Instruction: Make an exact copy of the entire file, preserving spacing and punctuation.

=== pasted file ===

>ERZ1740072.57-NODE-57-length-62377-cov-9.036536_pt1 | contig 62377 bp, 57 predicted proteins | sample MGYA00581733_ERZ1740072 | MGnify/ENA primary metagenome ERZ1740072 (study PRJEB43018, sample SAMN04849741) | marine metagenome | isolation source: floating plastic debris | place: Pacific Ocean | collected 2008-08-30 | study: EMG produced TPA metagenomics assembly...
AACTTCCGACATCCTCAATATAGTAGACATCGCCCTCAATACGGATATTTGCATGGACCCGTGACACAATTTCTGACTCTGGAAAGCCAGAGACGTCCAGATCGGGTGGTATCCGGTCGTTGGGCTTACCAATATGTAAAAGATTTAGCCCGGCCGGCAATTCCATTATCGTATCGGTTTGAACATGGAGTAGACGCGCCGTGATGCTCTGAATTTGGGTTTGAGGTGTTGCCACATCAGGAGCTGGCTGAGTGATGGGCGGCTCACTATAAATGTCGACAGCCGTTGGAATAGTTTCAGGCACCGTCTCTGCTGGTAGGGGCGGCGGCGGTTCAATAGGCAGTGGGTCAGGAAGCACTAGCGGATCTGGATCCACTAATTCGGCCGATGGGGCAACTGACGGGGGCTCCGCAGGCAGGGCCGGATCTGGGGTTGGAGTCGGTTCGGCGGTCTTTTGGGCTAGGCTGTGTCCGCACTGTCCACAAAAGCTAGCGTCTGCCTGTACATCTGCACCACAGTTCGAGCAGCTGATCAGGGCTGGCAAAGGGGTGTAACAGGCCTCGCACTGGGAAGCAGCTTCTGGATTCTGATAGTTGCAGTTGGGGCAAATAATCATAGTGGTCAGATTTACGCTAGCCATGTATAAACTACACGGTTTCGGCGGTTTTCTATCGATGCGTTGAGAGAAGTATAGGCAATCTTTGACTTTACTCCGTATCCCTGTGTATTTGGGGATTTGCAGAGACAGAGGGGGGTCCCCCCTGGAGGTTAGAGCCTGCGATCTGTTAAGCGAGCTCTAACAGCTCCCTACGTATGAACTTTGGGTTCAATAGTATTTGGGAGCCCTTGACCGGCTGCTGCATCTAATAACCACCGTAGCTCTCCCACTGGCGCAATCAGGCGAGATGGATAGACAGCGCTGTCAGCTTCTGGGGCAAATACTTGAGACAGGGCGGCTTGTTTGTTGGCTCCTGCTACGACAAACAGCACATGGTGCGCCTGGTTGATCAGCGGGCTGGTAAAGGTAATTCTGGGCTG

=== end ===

>ERZ1740072.57-NODE-57-length-62377-cov-9.036536_pt1 | contig 62377 bp, 57 predicted proteins | sample MGYA00581733_ERZ1740072 | MGnify/ENA primary metagenome ERZ1740072 (study PRJEB43018, sample SAMN04849741) | marine metagenome | isolation source: floating plastic debris | place: Pacific Ocean | collected 2008-08-30 | study: EMG produced TPA metagenomics assembly...
AACTTCCGACATCCTCAATATAGTAGACATCGCCCTCAATACGGATATTTGCATGGACCCGTGACACAATTTCTGACTCTGGAAAGCCAGAGACGTCCAGATCGGGTGGTATCCGGTCGTTGGGCTTACCAATATGTAAAAGATTTAGCCCGGCCGGCAATTCCATTATCGTATCGGTTTGAACATGGAGTAGACGCGCCGTGATGCTCTGAATTTGGGTTTGAGGTGTTGCCACATCAGGAGCTGGCTGAGTGATGGGCGGCTCACTATAAATGTCGACAGCCGTTGGAATAGTTTCAGGCACCGTCTCTGCTGGTAGGGGCGGCGGCGGTTCAATAGGCAGTGGGTCAGGAAGCACTAGCGGATCTGGATCCACTAATTCGGCCGATGGGGCAACTGACGGGGGCTCCGCAGGCAGGGCCGGATCTGGGGTTGGAGTCGGTTCGGCGGTCTTTTGGGCTAGGCTGTGTCCGCACTGTCCACAAAAGCTAGCGTCTGCCTGTACATCTGCACCACAGTTCGAGCAGCTGATCAGGGCTGGCAAAGGGGTGTAACAGGCCTCGCACTGGGAAGCAGCTTCTGGATTCTGATAGTTGCAGTTGGGGCAAATAATCATAGTGGTCAGATTTACGCTAGCCATGTATAAACTACACGGTTTCGGCGGTTTTCTATCGATGCGTTGAGAGAAGTATAGGCAATCTTTGACTTTACTCCGTATCCCTGTGTATTTGGGGATTTGCAGAGACAGAGGGGGGTCCCCCCTGGAGGTTAGAGCCTGCGATCTGTTAAGCGAGCTCTAACAGCTCCCTACGTATGAACTTTGGGTTCAATAGTATTTGGGAGCCCTTGACCGGCTGCTGCATCTAATAACCACCGTAGCTCTCCCACTGGCGCAATCAGGCGAGATGGATAGACAGCGCTGTCAGCTTCTGGGGCAAATACTTGAGACAGGGCGGCTTGTTTGTTGGCTCCTGCTACGACAAACAGCACATGGTGCGCCTGGTTGATCAGCGGGCTGGTAAAGGTAATTCTGGGCTG